Inter-party talks are being held in order to pass a law that allows the authorities to track phone usage ("Ministers push for law to track phone usage" is the Guardian's splash.) An ECJ ruling has invalidated the EU directive previously used to track calls, and the Conservatives appear to have secured support from their coalition partners and Labour for a new law - although both parties are adamant that the new law will not be a retread of the Communications Data Bill or "Snooper's Charter" that was ditched in 2013.
Patients will have to accept reduced services, tax rises, or charges at the point of use, a group of medical professionals and charitable groups has warned in a letter to the Times. They want a "national conversation" about the future of the NHS involving all parties and none.
Advice for Ed Miliband is ten-a-penny in today's papers. Lord Mandelson has warned in an interview with Progress Magazine, the Blairite journal, that Mr Miliband risks repeating the failed Labour strategy of the 1992 election. He argues that the centrist approach favoured by Tony Blair is more relevant than ever with partisan identification at an all time low - the interview is reported widely in the Guardian, Times, Mail and Telegraph. The Sun has a new poll showing that 45% of the voters would be more likely to back him if he adopted a tough line on reducing immigration.
The Labour Party has been accused of giving parents a "slap in the face" after Tristram Hunt refused to condemn striking teachers, Georgia Graham reports. Public sector strikes are planned for Thursday in response to the continuing public sector pay freeze; "Pay Cap Til 2018"is the Sun's headline. The Telegraph's leader's not best-pleased: "all these strikes will do is inconvenience and irritate the general public" is our take  - and the Conservatives feel that the low turnout in the strike ballot renders the industrial action illegitimate. There are plans to include legislation to further reduce the power to strike in the Tory manifesto, the Times reportsTHE UKIP OF THE LEFT?
The Greens are turning into "the Ukip of the left" thanks to the votes of disgruntled ex-Liberals, Sam Coates reports in the Times. The party is campaigning on a policy platform that has many similarities with the Liberal Democrats' 2005 manifesto. Although there is no real prospect of the Greens adding to their parliamentary tally, there are fears in Liberal circles that the Green vote may cost them badly in close contests.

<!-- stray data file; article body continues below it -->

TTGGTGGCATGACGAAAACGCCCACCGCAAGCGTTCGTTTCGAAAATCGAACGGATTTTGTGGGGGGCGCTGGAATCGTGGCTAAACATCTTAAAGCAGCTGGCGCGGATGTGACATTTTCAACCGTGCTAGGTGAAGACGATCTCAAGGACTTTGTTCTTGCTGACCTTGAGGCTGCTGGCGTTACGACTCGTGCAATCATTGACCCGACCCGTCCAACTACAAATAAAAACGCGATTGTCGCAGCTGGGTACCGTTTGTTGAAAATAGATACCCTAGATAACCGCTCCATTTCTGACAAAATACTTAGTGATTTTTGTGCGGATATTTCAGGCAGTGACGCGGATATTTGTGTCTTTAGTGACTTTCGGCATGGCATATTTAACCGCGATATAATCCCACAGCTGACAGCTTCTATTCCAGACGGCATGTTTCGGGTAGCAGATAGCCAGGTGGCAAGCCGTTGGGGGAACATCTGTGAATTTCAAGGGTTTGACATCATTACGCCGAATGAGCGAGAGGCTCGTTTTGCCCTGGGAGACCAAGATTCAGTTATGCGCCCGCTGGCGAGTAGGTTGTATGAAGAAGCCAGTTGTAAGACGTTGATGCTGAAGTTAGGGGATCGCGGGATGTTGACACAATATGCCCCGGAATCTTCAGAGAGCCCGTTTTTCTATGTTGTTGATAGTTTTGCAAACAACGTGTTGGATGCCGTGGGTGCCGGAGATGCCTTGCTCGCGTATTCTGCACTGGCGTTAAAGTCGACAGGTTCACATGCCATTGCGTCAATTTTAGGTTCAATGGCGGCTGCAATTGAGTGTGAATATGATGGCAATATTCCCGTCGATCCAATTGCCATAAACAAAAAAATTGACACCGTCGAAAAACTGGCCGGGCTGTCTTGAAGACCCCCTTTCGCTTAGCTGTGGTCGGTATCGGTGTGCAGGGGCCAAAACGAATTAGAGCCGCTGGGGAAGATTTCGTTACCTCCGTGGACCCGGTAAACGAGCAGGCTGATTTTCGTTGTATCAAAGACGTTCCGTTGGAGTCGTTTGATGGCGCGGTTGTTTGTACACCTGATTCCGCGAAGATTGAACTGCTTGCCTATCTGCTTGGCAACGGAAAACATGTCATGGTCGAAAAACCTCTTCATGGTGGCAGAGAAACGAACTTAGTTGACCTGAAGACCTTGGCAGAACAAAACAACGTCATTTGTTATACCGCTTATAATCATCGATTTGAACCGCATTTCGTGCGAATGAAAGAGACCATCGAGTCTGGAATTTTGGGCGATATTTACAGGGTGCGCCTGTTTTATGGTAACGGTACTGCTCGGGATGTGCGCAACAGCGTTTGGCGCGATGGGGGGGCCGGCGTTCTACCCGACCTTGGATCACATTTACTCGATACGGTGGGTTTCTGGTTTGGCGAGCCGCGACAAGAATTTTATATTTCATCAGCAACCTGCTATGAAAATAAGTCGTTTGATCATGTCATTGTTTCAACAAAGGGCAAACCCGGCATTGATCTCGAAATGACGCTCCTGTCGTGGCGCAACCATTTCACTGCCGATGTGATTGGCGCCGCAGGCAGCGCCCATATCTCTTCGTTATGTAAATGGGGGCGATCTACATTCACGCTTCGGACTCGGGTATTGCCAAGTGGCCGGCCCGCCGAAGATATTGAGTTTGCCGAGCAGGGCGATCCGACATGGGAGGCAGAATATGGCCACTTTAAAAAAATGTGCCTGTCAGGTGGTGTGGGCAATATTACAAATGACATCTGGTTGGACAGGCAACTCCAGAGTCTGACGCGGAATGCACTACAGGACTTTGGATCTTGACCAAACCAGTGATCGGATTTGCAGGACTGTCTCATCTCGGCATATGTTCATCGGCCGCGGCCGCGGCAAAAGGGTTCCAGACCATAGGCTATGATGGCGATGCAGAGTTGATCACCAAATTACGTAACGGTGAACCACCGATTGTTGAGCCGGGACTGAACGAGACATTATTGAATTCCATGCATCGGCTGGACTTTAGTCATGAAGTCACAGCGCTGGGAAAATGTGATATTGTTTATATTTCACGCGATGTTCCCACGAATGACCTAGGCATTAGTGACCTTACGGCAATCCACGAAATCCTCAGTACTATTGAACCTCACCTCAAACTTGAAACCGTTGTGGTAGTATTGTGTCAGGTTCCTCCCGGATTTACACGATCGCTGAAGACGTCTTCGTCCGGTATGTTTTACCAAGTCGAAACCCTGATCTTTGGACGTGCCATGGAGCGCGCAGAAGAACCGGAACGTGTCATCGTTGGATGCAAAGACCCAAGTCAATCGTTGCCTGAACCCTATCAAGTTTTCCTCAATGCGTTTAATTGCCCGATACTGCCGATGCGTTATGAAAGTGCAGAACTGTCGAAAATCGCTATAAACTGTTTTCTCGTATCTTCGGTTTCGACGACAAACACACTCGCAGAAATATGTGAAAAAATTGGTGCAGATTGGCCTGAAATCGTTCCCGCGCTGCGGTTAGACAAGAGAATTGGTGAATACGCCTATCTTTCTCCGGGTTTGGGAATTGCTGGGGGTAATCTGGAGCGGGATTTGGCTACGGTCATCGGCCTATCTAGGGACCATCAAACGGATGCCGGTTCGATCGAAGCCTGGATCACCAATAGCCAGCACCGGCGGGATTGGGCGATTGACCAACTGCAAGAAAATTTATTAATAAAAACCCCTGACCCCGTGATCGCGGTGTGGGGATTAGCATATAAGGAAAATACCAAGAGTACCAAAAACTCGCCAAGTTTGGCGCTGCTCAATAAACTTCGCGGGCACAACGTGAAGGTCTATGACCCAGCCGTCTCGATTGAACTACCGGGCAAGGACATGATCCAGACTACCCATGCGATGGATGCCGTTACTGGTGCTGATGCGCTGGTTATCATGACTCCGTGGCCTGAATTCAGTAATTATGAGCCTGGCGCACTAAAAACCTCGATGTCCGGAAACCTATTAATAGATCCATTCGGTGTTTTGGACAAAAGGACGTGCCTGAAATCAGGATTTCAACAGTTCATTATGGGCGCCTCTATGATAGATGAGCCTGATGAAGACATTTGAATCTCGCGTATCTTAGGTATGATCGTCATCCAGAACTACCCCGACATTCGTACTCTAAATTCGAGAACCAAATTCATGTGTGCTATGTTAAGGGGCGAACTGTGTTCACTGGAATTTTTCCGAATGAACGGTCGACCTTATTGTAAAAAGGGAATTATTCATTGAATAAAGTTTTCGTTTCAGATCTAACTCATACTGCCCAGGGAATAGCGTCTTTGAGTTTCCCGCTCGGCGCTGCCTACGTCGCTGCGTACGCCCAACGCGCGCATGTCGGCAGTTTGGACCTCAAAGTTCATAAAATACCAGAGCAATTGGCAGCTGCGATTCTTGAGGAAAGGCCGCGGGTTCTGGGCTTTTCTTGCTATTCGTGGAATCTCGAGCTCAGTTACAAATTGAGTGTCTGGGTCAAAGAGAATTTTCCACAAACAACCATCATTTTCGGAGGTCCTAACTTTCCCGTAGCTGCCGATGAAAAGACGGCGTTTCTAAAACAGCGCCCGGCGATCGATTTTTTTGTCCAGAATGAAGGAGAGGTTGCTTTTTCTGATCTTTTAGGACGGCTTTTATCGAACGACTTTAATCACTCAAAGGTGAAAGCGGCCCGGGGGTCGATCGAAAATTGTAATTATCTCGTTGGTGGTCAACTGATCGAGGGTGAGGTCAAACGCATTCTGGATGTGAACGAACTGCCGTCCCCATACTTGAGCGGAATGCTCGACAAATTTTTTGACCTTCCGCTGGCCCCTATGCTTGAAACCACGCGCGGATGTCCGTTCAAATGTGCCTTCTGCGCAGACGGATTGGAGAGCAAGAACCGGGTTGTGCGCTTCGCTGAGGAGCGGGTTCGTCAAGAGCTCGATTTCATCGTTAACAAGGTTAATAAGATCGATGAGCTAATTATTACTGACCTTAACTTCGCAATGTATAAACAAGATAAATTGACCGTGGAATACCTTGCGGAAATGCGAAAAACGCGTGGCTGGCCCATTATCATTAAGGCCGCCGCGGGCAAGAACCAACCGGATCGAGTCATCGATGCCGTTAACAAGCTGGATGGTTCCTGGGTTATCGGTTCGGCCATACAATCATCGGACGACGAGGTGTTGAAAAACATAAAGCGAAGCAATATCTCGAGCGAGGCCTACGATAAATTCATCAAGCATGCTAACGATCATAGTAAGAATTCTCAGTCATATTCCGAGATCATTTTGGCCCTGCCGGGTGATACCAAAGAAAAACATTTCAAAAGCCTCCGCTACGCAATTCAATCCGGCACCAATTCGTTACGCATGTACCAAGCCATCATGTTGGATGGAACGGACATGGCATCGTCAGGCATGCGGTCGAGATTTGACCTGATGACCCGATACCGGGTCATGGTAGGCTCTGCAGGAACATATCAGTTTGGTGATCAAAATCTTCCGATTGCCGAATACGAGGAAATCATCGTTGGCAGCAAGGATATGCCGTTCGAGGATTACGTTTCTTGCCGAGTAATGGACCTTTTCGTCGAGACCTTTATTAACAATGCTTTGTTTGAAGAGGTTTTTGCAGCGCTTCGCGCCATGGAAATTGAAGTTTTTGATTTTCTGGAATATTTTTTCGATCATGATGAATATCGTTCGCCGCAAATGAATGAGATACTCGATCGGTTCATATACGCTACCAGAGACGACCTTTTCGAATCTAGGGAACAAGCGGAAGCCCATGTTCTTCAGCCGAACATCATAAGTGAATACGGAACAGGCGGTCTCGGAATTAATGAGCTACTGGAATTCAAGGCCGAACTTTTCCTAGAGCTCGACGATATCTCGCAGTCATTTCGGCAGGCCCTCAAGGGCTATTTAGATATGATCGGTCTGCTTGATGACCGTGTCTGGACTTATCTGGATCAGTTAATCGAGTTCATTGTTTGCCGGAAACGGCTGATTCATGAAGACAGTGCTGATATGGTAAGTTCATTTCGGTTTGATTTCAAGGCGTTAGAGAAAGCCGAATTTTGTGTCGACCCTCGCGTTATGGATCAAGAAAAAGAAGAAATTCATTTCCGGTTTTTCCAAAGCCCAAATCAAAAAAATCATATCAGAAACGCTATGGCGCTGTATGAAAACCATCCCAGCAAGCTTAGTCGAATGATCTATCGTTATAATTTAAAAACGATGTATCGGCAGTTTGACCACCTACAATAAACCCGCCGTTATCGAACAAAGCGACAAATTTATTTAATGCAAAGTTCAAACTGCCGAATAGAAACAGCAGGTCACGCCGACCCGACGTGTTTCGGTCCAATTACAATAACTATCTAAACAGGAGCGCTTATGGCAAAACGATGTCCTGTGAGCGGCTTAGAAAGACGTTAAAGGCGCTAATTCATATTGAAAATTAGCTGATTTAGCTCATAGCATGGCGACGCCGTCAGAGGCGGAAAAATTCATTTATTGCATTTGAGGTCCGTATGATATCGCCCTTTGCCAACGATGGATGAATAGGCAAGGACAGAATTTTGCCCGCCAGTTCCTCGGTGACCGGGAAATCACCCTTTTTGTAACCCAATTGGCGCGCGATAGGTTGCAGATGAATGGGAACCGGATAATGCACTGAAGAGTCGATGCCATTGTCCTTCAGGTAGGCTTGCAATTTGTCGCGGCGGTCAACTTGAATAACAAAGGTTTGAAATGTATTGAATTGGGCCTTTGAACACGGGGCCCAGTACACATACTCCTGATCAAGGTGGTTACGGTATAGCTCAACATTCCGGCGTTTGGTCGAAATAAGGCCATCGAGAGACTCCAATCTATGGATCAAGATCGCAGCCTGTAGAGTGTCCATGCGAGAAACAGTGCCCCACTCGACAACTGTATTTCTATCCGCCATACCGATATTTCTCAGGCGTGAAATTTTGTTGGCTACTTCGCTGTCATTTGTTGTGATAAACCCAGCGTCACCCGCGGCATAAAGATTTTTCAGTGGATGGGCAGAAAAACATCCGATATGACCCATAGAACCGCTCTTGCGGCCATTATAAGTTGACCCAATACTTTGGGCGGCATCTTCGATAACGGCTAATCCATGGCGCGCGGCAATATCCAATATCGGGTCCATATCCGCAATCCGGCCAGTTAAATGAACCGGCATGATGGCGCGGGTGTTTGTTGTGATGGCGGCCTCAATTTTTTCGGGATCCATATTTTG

Speaking of the Greens: there have been some questions as to why that party isn't included in our poll of polls. Not all the pollsters prompt for the Greens, which makes calculating their share essentially impossible.
The Morning Briefing is written by Stephen Bush, who tweets as@stephenkb. Our cartoon is the work of the Telegraph's excellent cartoonist Christian Adams; you can view sketches and recent Telegraph cartoons on his Instagram
Hashtag growth? Really?
@GregBarkerMP: Great to be in #Mumbai with @George_Osborne & @WilliamJHague in my role as minister for Business Engagement with #India #investment #Growth
Poll of polls 30th June to 7th July (ComRes-Opinium-Populus-YouGov) Labour lead by three points
In the Telegraph

Bruce Anderson - Have the Conservatives earned the permission to be radical?

Norman Tebbit - Purge those who've undermined democracy
Emma Barnett - Faith should offer answers, but not on the way to work
Martha Gill - I know climate change nuts are annoying, Lord Lawson. But sadly, they're right
Best of the Rest
Owen Jones - Celebrate the strikers this week - they are fighting for us all

Tim Montgomerie - Make it harder to strike. Even union members will benefit
AGENDA1000 CAMBRIDGE: Cambridge University opens up KGB files. KGB files from the famous Mitrokhin Archive are to be opened for the first time.
1030 LONDON: Yvette Cooper launches Labour Women's Safety Commission.
1515 LONDON: Cabinet Secretary Sir Jeremy Heywood gives evidence to Commons Public Administration Committee.
1530 LONDON: Home Secretary Theresa May delivers a Commons statement on allegations of organised child abuse at Westminster in the 1980s.
1815 LONDON: Vince Cable gives evidence to House of Lords EU Committee on women on boards.